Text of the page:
These are not my words to write. It is not my story to tell.
This epic eventually became one that those around the country became enthralled with, and that Mississippi State fans committed themselves to wholly. Here, at its finish, it remains that way – an incredible journey and an unbelievable tale of which thousands just witnessed the finale.
But that’s not where this story I started. I wasn’t there when this saga began, when this roller coaster ride first started clicking and clacking down the tracks. Only a few dozen of the tens of thousands of us watching the final moments were there for its genesis.
This is not our story to tell. It’s theirs.
Star player miraculously comes back from injury, team rallies in their presence and pulls off fairy tale victory. I’ve written that story. We’ve seen that story. And it’s a good one, don’t get me wrong.
But this isn’t that kind of story. There are chapters within this tale along those lines, certainly. But neither its final word nor its last offer that same magical ending. In fact, there is very little positive to be said about the off-putting beginning or the heartbreaking tail end of this story, even if there was a great deal of inspiration in between.
This team had a whiff of destiny to it, a feeling that fate was finally on their side after very nearly everything went wrong at the start. It seemed fitting, as well, that this Mississippi State baseball team, of all the great teams this historic program has fielded, would be the one to finally break through and win a National Championship. The underdogs fighting through adversity to become MSU’s first National Champions!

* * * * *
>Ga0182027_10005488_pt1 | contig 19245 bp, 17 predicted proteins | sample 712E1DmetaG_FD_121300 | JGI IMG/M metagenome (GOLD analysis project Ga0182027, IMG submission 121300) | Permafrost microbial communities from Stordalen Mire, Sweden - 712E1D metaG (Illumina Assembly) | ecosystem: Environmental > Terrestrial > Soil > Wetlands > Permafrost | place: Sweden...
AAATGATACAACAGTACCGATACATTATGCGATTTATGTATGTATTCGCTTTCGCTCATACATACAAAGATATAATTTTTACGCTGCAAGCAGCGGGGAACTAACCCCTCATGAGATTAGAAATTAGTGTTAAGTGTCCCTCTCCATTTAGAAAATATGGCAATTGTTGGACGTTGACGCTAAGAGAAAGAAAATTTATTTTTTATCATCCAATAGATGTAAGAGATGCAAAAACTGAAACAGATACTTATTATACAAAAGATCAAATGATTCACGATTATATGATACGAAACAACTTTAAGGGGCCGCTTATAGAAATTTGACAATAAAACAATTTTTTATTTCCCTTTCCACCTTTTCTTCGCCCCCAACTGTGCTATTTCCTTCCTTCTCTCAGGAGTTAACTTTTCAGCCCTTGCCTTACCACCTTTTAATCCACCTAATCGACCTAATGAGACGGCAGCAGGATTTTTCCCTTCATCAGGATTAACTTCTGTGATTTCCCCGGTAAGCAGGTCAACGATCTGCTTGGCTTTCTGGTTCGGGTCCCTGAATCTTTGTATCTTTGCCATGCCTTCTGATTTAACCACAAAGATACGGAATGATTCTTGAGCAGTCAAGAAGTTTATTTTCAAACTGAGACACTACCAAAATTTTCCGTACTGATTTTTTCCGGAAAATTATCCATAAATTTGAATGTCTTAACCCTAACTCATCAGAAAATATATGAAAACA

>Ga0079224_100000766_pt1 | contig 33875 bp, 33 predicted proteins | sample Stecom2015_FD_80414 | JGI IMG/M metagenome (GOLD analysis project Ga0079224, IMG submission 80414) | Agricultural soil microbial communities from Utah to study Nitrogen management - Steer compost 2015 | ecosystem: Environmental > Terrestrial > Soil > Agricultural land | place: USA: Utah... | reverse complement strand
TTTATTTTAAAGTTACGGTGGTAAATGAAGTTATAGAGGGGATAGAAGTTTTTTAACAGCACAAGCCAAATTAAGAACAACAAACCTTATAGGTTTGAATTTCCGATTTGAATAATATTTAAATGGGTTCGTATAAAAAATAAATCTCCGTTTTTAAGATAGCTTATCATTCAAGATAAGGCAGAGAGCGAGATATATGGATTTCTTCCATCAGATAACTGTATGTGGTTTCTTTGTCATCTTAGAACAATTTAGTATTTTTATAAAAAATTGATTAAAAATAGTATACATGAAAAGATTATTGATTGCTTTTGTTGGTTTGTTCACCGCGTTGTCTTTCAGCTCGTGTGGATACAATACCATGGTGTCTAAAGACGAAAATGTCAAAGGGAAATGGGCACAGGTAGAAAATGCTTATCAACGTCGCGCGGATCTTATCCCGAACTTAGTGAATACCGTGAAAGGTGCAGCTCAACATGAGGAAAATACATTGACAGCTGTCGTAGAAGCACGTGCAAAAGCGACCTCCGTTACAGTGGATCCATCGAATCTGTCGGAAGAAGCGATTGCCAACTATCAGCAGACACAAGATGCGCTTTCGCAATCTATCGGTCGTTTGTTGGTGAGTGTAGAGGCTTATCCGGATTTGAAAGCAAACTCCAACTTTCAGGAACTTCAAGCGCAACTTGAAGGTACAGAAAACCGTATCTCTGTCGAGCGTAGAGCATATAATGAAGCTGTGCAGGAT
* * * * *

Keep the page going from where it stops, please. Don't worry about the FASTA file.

It would have been a nice story. But that’s not the one that belongs to this group.
“The ride started in August,” junior outfielder Jake Mangum said. “The group of guys that don’t even have a baseball field to practice on. You’re inside every day, rain or shine, you’re inside. All the 6:00 a.m. lifts.”
And the season began: 0-3, swept by Southern Miss. Then the head coach resigns. Then you hit the road for a three-week road trip with an interim head coach, an interim staff, and no clue at all what you’re supposed to do. That’s when Gary Henderson, interim head coach, sat the team down and discussed exactly what it was they would do next.
“123 days ago we started on a journey with these guys,” he said. “It was an unbelievable time in my life for a guy who coached as long as I have, never been close to being something we were a part of.
“I asked them to create an identity. I asked them to buy into my vision. I asked the kids the same exact thing. Honesty, integrity, competitiveness. Act like men, not boys. And they did it.
“I was so proud of them. Obviously, humiliating time for the program, for the assistant coaches, for me, to be a part of something like that, total nonsense. And the players as well and their families. Nobody bought into that.
“But they bought into us and these kids bought into me, [assistant coaches] Mike Brown, A.J. Gaura, Jake Gautreau, and they did everything we asked. And it was awesome, what a great experience. Great experience for the coaches but great experience for the players.
“They learned it’s a higher education. We’re in college, and they learned fthat rom the most humble, most brutal beginnings, you can turn something into an overwhelmingly positive experience. And that’s what we’ve done. We didn’t get to the final two. We got to the final four. And I couldn’t be more proud to be a part of Mississippi State baseball.
“We had support obviously early on from Dr. Keenum, Coach Cohen and the administrative staff, all those people, our managers, they’re the best but really what you had was each other by each other. The players had the players and the coaches had the coaches and the coaches and players had each other and that was kind of it, and it was kind of rough those first three weeks on the road as you might imagine. That’s just the nature of it.